Part 1: Core Reporting and Writing Skills

Week 1        

8/30   Welcome. Course introduction. Humans of Berkeley

Week 2        

9/3     Finding stories. Find the News assignment

9/6     Reading and Review

Week 3        

9/9     Pitching stories, Sports Landscape Intro

9/10   Lab: 300-word, pitching

9/13   Reading and Review: Costello & Stephens

Week 4        

9/16   Field Trip: Visit to San Francisco Chronicle

9/17   Lab: Pitch Sports Overlap stories

9/20   Reading and Review: Document Frame of Mind

Week 5        

9/23   Public Records (Guest: Thomas Peele)

9/24   Lab (Overlap story pitches finalized/assigned)

9/27   Reading and Review (Guest: Karen Crouse), Clara Mokri

Week 6        

9/30   Live Reporting & Writing (Blackout)

9/31   Lab – Pitch Tick-Tock, Hyperlocal training

10/4   Reading and Review – Yuri

Week 7        

10/7   Ledes, Observation, and News Coverage

10/8   Lab – Pitch Event Coverage Story

10/11 Reading and Review

Part II Advanced Reporting and Narrative Skills

At this point, we’ll shift into advanced concepts, diving into features, profiles, and longer-form writing.

Week 8        

10/14 Story Structure [Story: Spot Feature]

10/15 Lab

10/18 Reading and Review : Jesse + Guest (Rohan Nadkarni)

Week 9        

10/21 Reporting: Access + Interviewing (Julie on Local News)

[Story: Off Warriors]

10/22 Field trip: Golden State Warriors practice

10/25 Reading and Review: Chloe and Warriors Breakdown (Class at 11:30)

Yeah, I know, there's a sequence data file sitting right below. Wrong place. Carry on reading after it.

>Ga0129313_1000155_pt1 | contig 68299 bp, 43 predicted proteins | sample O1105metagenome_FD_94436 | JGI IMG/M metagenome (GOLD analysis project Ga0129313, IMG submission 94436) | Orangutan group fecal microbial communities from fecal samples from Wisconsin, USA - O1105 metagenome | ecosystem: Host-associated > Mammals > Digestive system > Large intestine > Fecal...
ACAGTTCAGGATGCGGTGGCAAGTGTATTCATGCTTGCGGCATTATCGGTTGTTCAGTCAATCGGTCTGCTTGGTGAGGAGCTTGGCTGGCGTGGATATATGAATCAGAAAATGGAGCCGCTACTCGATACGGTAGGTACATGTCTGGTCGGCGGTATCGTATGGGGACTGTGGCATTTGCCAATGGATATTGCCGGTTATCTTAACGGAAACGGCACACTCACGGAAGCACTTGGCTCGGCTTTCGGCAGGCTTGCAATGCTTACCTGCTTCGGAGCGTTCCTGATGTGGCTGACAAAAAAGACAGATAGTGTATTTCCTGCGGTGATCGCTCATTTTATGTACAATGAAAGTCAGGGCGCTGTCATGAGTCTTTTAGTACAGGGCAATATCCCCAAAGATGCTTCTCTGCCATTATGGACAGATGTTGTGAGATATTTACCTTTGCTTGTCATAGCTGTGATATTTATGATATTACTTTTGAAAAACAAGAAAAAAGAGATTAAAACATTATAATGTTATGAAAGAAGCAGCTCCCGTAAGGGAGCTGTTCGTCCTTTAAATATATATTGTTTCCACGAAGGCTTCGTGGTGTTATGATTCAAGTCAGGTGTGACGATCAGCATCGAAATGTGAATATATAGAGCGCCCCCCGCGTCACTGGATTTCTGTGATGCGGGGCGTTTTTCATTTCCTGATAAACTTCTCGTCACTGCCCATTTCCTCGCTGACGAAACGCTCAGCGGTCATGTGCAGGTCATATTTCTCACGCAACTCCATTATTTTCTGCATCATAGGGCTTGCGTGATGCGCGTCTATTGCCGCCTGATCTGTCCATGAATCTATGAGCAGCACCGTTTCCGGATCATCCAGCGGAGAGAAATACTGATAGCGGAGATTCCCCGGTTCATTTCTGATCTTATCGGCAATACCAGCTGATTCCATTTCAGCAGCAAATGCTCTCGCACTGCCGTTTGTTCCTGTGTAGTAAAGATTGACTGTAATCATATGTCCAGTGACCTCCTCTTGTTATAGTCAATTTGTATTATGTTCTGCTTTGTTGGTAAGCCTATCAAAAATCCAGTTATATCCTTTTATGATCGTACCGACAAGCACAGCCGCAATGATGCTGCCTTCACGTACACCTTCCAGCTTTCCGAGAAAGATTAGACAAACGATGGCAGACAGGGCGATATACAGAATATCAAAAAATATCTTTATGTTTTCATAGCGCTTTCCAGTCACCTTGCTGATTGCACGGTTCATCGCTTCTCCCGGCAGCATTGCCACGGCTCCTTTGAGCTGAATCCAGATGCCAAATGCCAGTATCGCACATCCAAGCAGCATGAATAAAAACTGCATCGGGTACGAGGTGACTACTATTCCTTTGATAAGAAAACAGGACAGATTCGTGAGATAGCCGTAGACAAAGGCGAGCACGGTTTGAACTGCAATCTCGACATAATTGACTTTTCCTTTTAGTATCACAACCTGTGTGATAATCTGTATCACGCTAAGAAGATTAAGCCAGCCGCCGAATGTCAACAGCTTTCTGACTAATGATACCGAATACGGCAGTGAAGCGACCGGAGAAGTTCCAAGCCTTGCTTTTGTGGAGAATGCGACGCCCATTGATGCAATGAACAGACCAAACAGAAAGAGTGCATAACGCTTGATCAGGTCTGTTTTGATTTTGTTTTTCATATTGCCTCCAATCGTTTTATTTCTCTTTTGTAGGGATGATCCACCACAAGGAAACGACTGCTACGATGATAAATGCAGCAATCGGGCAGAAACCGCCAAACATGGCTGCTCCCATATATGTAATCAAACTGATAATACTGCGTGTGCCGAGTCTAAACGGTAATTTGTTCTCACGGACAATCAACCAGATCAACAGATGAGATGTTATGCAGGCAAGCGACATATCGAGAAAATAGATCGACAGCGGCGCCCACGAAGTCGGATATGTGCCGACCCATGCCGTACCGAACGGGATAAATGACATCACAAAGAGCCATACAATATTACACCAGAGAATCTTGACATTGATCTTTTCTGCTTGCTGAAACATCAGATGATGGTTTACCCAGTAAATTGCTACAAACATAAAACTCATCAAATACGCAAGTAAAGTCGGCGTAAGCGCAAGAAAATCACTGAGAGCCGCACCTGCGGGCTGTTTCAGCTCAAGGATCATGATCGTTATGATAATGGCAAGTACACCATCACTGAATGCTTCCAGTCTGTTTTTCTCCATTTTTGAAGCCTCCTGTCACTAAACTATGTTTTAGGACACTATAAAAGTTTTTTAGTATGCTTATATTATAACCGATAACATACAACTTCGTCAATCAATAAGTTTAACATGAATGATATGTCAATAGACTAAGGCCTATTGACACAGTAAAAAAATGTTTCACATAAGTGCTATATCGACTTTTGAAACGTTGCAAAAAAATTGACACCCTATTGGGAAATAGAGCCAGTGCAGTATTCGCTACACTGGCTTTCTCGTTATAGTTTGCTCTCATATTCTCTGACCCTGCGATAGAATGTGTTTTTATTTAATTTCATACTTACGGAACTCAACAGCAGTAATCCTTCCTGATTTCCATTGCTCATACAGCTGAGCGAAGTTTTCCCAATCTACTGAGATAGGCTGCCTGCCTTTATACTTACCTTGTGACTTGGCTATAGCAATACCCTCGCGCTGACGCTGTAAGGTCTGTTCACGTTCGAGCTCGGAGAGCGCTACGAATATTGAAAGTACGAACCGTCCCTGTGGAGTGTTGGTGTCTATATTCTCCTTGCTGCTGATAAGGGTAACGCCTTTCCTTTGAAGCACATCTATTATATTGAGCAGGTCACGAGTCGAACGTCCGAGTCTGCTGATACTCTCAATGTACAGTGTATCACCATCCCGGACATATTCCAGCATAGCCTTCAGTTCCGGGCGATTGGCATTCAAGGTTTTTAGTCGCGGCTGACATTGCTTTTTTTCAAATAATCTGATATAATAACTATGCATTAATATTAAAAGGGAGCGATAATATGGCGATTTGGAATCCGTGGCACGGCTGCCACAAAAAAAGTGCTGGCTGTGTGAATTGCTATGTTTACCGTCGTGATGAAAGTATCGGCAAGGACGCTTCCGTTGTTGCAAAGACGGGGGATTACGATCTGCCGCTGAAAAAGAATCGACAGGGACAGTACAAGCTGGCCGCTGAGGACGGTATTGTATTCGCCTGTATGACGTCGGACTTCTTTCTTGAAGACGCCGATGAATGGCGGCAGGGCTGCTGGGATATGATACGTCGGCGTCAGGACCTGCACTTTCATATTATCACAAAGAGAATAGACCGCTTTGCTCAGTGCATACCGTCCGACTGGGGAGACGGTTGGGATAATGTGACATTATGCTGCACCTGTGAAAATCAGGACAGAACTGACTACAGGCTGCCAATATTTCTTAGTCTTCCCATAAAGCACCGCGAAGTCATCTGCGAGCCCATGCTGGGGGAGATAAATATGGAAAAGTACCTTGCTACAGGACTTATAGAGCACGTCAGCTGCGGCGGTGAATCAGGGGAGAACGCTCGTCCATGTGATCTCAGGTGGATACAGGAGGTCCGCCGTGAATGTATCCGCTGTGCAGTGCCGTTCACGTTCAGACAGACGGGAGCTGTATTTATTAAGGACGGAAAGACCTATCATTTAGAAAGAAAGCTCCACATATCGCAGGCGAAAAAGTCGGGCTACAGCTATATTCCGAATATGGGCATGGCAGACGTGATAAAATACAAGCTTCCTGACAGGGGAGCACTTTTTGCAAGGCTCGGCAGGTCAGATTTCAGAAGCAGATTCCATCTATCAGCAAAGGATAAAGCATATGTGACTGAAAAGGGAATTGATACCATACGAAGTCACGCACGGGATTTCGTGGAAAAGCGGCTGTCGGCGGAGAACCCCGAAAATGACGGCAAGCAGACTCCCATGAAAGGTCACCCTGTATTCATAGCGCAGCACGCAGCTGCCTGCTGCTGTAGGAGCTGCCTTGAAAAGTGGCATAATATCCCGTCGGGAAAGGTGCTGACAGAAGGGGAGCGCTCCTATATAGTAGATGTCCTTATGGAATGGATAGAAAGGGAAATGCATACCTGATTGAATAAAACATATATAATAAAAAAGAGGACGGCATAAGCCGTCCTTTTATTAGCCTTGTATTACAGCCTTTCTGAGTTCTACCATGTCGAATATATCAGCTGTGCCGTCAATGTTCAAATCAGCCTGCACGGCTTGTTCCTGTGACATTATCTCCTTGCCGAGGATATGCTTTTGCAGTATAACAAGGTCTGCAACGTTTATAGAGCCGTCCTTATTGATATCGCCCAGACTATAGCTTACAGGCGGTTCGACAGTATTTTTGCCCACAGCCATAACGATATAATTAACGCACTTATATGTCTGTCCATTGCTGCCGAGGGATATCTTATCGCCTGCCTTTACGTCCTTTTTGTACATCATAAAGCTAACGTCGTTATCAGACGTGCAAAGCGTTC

Week 10     

10/28 Art of the Profile (Guest: Jenn Kahn) [Story: Profile]

 10/29 Lab

  11/1   Reading and Review

Week 11     

11/4   Essays and Columns [Story: Column]

Guest: Mark Schapiro – Environmental Journalism

11/5   Lab

11/8   Reading and Review

Part III: Putting it All Together

During the final stretch each student will proceed at the appropriate pace. Those who are ready can push into producing one to two longer stories on a topic they are passionate about (inside or outside of sports). Others may polish skills in preparation for what comes next. All will aim to produce published clips, with an emphasis on quality, not quantity.

Week 12     

11/11 No class (Veteran’s Day)  

11/12 Feature Pitches [First 2-week story] Guest: Mirin Fader

 11/15 Reading and Review

Week 13     

11/18 Advanced Storytelling: Tone and Perspective

 11/19 Lab

 11/22 Reading and Review

Week 14     

11/25 How to Be an Editor [Pitch 2-week story #2]

11/26 Lab: Co-Edits + Fact-Checking

11/29 No class (Thanksgiving)

Week 15     

12/2 The next step: Publication & Professionalism (Daniel discussion)

12/3 Guest: Joaquin Palomino, presenting on Data Journalism

12/6 Last class. Final presentations